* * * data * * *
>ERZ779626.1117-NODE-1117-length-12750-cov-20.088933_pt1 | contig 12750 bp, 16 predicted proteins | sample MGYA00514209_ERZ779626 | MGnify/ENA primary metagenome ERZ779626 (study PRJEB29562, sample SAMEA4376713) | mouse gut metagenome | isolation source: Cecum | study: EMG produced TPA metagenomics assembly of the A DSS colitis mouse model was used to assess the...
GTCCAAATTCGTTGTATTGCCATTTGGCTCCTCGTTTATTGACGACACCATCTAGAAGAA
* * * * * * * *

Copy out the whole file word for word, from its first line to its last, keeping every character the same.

>ERZ779626.1117-NODE-1117-length-12750-cov-20.088933_pt1 | contig 12750 bp, 16 predicted proteins | sample MGYA00514209_ERZ779626 | MGnify/ENA primary metagenome ERZ779626 (study PRJEB29562, sample SAMEA4376713) | mouse gut metagenome | isolation source: Cecum | study: EMG produced TPA metagenomics assembly of the A DSS colitis mouse model was used to assess the...
GTCCAAATTCGTTGTATTGCCATTTGGCTCCTCGTTTATTGACGACACCATCTAGAAGAA